The saris that take shape­on­these looms in Paithan, a lit­tle-known­townin Ma­ha­rash­tra, In­dia, are sought-after by Bol­ly­wood’s A-list, says Nil­ima Pathak

Friday - - Contents -

Weav­ing some of the world’s most ex­pen­sive saris in In­dia.

Shashikant Dhalkari leans back and looks at his­work. On a large sheet of pa­per is a fan­tas­tic sketch of a spec­tac­u­larly coloured danc­ing pea­cock in the midst of richly hued leaves and flow­ers. Shashikant cocks his head and looks at the de­sign, then goes back to fine-tun­ing the im­age. Once he is sat­is­fied, he picks it up and walks over to the loom in his home in Paithan, in the In­dian state of Ma­ha­rash­tra.

Cre­at­ing the de­sign for a Paithani sari – which took him around three days – is just the tip of the ice­berg. And rel­a­tively easy. The more in­tri­cate job is yet to be­gin. Fish­ing out skeins of bro­cade and coloured

‘The 2,000-year-old art is the pride of our town; the saris are some of the most costly in the world’

threads from a cup­board, he be­gins to painstak­ingly recre­ate the de­sign into a sari on his man­ual loom, one thread at a time.

“The task of pre­par­ing the loom can take any­where be­tween 10 days to three weeks de­pend­ing on how in­tri­cate the sari’s pat­tern is,” he says. Once the loom is pre­pared with the silk threads, work be­gins on weav­ing, and some two months later, a spec­tac­u­lar Paithani sari that will go on to be an heir­loom, is ready.

Rang­ing in price from any­where be­tween Rs7,000 (Dh416) to Rs700,000 (Dh41,600), the saris made in this lit­tle town in Ma­ha­rash­tra are much in de­mand, not just in In­dia but across the world, and has the crème de la crème of Bol­ly­wood celebri­ties in­clud­ing Shilpa Shetty, Kir­ron Kher and Malaika Arora-Khan queu­ing up to place an or­der for one.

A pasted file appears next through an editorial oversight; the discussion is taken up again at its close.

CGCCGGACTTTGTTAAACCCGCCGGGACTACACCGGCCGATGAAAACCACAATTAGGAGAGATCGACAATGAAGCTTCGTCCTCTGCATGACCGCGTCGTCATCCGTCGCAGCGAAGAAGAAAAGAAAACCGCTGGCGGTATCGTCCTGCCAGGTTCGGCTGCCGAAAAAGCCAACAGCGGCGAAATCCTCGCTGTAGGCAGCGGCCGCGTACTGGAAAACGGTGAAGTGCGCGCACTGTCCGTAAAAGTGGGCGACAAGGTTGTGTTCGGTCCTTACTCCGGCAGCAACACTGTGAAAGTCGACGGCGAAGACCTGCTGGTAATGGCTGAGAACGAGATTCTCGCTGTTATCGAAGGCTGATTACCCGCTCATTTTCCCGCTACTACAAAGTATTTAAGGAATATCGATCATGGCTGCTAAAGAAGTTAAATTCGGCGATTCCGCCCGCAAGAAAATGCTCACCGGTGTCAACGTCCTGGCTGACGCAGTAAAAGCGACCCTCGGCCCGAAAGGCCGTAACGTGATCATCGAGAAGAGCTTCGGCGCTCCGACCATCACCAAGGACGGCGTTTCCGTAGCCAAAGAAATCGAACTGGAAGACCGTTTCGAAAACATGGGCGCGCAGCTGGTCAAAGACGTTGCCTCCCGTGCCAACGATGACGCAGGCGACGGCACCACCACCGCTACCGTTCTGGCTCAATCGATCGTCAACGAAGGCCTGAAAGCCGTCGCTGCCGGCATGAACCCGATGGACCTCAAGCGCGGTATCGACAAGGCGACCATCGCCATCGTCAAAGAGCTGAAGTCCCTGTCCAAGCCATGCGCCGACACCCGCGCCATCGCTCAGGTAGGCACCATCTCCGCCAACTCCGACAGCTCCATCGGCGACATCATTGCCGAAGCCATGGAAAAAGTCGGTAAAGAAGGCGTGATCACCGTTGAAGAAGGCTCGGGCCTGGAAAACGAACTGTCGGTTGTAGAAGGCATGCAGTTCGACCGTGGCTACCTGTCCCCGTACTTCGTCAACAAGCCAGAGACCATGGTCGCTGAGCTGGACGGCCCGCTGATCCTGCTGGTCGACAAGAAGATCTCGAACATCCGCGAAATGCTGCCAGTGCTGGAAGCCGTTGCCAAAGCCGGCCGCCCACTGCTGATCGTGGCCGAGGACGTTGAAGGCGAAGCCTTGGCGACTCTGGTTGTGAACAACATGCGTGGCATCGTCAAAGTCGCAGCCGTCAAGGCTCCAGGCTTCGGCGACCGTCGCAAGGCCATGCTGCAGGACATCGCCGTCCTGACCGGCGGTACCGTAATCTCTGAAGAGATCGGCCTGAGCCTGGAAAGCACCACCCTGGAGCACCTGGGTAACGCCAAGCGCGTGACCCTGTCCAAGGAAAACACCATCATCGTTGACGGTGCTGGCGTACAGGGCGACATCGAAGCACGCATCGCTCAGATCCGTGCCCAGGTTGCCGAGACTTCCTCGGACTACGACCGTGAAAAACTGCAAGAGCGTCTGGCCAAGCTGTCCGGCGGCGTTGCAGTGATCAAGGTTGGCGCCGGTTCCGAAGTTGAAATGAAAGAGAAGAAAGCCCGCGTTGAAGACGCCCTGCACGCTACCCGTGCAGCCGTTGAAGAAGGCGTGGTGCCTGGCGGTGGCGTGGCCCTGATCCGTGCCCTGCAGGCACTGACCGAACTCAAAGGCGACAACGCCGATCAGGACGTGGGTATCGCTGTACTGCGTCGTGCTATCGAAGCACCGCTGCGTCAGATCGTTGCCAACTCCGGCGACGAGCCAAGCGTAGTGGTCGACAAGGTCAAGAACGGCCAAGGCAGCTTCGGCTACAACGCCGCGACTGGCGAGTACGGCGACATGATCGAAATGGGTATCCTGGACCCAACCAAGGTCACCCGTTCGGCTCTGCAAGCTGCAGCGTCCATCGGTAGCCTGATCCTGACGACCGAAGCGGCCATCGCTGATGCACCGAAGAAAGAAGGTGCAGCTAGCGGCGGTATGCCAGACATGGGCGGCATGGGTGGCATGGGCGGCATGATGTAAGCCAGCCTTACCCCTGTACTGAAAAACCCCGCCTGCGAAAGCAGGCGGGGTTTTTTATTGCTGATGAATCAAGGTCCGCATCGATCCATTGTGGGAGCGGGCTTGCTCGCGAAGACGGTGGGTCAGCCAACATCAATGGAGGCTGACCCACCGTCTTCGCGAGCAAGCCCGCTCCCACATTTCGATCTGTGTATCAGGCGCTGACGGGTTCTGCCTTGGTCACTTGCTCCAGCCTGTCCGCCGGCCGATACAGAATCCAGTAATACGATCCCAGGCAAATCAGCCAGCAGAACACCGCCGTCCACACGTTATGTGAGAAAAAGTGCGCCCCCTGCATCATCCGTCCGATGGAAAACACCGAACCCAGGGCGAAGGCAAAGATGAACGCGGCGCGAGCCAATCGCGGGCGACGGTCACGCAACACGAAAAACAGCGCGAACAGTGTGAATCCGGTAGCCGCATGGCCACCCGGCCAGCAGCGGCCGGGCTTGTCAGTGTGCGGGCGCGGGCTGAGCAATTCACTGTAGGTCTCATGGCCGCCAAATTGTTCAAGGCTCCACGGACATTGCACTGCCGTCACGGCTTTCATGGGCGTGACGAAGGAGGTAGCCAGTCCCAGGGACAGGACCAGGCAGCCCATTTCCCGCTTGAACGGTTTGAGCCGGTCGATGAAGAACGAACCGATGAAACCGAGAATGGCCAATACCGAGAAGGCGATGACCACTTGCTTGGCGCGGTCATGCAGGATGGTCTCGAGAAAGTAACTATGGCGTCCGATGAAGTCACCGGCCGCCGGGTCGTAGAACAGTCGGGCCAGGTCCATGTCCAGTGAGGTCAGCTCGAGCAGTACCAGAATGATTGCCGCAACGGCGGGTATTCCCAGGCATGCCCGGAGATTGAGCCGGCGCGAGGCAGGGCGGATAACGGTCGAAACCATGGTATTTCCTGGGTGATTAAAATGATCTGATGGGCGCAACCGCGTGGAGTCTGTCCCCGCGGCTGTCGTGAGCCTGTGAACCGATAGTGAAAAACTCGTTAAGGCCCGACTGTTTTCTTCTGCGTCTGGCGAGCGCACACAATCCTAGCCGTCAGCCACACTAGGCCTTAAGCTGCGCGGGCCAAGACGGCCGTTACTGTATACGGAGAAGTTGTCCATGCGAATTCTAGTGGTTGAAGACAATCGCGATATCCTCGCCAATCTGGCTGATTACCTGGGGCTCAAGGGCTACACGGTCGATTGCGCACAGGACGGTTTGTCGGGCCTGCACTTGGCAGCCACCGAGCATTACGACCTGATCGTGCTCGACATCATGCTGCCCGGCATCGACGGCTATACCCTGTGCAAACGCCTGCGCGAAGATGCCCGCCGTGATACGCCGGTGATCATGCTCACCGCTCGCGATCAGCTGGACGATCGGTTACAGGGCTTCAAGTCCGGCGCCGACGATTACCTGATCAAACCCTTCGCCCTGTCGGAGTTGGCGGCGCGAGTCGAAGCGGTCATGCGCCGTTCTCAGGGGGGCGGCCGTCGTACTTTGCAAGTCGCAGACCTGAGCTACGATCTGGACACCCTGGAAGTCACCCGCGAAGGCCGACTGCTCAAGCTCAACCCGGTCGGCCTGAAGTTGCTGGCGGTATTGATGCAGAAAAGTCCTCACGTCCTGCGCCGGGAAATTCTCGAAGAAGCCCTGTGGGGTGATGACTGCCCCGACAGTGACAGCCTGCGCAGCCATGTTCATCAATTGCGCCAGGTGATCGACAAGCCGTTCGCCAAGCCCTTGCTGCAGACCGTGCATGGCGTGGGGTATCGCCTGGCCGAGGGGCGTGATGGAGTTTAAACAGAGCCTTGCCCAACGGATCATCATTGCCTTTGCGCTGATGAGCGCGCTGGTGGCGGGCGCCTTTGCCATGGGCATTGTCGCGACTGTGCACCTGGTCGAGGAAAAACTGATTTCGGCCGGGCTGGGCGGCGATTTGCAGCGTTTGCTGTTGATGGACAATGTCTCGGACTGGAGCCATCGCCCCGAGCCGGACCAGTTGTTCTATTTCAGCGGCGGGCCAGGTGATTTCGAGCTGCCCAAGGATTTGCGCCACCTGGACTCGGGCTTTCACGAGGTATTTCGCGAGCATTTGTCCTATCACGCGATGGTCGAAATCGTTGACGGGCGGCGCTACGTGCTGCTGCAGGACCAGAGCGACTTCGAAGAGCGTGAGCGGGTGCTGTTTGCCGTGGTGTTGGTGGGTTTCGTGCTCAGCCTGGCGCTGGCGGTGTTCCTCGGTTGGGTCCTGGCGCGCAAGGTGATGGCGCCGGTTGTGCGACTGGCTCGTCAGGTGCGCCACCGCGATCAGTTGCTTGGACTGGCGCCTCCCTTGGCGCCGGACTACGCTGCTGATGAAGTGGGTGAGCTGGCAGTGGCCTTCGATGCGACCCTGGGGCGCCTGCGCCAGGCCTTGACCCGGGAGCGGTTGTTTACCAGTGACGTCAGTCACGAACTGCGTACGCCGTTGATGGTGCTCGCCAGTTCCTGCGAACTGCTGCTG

In fact, when Bol­ly­wood star Genelia D’Souza de­cided to marry Riteish Desh­mukh, she had no doubts about the sari she would be wear­ing on her big day. It had to be a red Paithani one, de­signed by Neeta Lulla. Stars such as Dim­ple Khanna and Ka­jol too have worn Paithani saris for their mar­riage cer­e­monies. And they’re not the only ones.

The daz­zling, richly wo­ven, mul­ti­hued Paithani saris have tra­di­tion­ally been a part of the wed­ding trousseau of ev­ery Ma­ha­rash­trian bride, in­clud­ing the elite, in­dus­tri­al­ists and po­lit­i­cal fam­i­lies. Each Paithani sari is about six me­tres long and in­cludes a piece of ma­te­rial for a blouse.

The main fea­ture of the sari is its bor­der and the pallu (the loose end of the sari), which is richly dec­o­rated with mo­tifs wo­ven with gold and sil­ver threads. Apart from the ex­ten­sive use of silk threads, what makes a Paithani sari so unique are the mo­tifs used and the com­bi­na­tions that are cre­ated by in­ter­weav­ing yarns of dif­fer­ent colours, an art that is mas­tered after much prac­tise. The body of the sari is most of­ten plain or has tiny mo­tifs of lo­tus flow­ers, a danc­ing pea­cock or small par­rots.